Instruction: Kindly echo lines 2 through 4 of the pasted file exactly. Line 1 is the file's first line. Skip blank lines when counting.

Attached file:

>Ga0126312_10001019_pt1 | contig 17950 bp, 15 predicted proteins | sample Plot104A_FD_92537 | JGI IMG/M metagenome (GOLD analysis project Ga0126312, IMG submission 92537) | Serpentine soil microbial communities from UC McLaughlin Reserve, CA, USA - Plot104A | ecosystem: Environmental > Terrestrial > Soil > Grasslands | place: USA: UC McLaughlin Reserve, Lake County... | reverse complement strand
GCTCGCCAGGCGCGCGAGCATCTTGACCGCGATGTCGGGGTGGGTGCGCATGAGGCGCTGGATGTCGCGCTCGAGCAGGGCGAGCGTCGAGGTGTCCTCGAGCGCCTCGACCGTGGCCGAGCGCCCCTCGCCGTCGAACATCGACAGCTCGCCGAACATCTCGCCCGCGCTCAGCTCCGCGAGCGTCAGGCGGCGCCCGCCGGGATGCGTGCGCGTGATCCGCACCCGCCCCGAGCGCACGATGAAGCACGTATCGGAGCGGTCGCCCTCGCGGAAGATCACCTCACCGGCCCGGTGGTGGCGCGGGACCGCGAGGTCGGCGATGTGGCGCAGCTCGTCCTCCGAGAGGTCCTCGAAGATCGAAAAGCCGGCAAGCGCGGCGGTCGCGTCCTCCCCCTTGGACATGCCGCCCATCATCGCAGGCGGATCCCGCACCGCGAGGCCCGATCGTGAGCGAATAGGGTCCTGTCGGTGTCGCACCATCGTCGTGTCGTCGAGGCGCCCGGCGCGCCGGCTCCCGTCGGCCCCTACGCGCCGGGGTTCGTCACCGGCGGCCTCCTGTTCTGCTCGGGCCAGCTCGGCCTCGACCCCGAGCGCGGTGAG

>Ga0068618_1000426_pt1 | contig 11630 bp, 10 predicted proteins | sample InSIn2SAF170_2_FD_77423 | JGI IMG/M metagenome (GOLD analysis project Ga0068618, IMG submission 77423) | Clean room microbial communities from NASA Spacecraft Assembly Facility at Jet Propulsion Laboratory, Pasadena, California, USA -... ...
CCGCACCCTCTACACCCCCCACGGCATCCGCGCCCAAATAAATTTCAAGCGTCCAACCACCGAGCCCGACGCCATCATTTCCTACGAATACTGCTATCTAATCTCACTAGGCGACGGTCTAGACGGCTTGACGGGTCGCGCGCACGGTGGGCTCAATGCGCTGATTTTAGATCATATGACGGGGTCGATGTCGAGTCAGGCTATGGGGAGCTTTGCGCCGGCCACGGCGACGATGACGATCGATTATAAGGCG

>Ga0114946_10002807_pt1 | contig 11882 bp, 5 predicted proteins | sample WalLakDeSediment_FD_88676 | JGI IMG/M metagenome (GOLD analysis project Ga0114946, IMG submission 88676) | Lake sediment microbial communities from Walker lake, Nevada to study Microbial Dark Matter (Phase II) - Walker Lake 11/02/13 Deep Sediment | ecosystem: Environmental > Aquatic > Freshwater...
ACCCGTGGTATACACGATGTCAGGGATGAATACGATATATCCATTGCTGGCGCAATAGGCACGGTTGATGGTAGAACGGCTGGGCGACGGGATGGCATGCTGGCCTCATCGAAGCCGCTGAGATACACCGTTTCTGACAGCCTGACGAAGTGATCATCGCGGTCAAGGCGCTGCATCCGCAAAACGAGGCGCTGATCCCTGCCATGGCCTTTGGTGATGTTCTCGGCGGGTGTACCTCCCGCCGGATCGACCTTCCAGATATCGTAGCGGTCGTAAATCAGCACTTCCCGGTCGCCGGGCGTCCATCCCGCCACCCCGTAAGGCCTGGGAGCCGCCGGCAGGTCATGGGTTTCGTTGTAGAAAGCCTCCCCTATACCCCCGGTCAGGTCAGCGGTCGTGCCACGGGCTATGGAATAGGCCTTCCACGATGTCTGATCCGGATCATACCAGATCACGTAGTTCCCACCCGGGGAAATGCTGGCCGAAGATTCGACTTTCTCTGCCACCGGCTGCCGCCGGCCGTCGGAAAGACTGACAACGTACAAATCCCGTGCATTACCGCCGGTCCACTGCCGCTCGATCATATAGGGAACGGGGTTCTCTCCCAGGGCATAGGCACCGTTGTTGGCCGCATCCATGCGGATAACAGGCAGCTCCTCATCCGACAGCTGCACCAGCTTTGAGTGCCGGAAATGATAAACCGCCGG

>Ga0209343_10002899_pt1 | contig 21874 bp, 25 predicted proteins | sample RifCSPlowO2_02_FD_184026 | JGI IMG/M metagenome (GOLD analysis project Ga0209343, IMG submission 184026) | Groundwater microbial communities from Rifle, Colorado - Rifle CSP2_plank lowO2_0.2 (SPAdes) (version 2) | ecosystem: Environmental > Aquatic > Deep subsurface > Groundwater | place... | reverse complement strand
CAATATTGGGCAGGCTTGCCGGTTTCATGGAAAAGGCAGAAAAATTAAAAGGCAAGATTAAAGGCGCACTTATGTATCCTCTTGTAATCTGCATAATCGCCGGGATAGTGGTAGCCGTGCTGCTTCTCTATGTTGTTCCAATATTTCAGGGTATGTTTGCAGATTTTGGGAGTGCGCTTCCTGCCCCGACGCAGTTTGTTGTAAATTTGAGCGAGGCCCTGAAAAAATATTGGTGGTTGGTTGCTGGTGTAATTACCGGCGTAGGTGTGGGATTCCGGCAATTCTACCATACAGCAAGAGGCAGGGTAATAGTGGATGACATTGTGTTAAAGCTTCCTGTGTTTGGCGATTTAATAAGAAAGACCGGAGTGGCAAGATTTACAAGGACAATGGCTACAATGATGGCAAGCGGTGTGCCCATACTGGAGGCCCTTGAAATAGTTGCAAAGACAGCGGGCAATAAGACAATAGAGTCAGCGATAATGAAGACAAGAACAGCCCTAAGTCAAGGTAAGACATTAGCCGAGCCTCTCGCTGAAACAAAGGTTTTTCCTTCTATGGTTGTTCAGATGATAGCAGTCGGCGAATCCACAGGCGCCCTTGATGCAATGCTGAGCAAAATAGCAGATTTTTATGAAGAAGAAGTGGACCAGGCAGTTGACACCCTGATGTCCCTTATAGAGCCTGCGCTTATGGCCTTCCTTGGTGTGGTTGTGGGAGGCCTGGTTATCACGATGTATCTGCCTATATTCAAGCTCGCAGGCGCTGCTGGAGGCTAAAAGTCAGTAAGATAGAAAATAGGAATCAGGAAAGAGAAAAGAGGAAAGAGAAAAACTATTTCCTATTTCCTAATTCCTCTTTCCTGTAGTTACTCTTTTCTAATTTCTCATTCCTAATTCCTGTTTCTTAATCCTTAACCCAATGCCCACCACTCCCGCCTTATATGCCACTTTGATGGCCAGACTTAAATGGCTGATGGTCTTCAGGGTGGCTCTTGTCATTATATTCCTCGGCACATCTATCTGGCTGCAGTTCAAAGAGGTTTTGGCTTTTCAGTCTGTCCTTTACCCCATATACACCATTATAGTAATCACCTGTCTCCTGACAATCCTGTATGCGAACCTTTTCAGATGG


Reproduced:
GCTCGCCAGGCGCGCGAGCATCTTGACCGCGATGTCGGGGTGGGTGCGCATGAGGCGCTGGATGTCGCGCTCGAGCAGGGCGAGCGTCGAGGTGTCCTCGAGCGCCTCGACCGTGGCCGAGCGCCCCTCGCCGTCGAACATCGACAGCTCGCCGAACATCTCGCCCGCGCTCAGCTCCGCGAGCGTCAGGCGGCGCCCGCCGGGATGCGTGCGCGTGATCCGCACCCGCCCCGAGCGCACGATGAAGCACGTATCGGAGCGGTCGCCCTCGCGGAAGATCACCTCACCGGCCCGGTGGTGGCGCGGGACCGCGAGGTCGGCGATGTGGCGCAGCTCGTCCTCCGAGAGGTCCTCGAAGATCGAAAAGCCGGCAAGCGCGGCGGTCGCGTCCTCCCCCTTGGACATGCCGCCCATCATCGCAGGCGGATCCCGCACCGCGAGGCCCGATCGTGAGCGAATAGGGTCCTGTCGGTGTCGCACCATCGTCGTGTCGTCGAGGCGCCCGGCGCGCCGGCTCCCGTCGGCCCCTACGCGCCGGGGTTCGTCACCGGCGGCCTCCTGTTCTGCTCGGGCCAGCTCGGCCTCGACCCCGAGCGCGGTGAG

>Ga0068618_1000426_pt1 | contig 11630 bp, 10 predicted proteins | sample InSIn2SAF170_2_FD_77423 | JGI IMG/M metagenome (GOLD analysis project Ga0068618, IMG submission 77423) | Clean room microbial communities from NASA Spacecraft Assembly Facility at Jet Propulsion Laboratory, Pasadena, California, USA -... ...
CCGCACCCTCTACACCCCCCACGGCATCCGCGCCCAAATAAATTTCAAGCGTCCAACCACCGAGCCCGACGCCATCATTTCCTACGAATACTGCTATCTAATCTCACTAGGCGACGGTCTAGACGGCTTGACGGGTCGCGCGCACGGTGGGCTCAATGCGCTGATTTTAGATCATATGACGGGGTCGATGTCGAGTCAGGCTATGGGGAGCTTTGCGCCGGCCACGGCGACGATGACGATCGATTATAAGGCG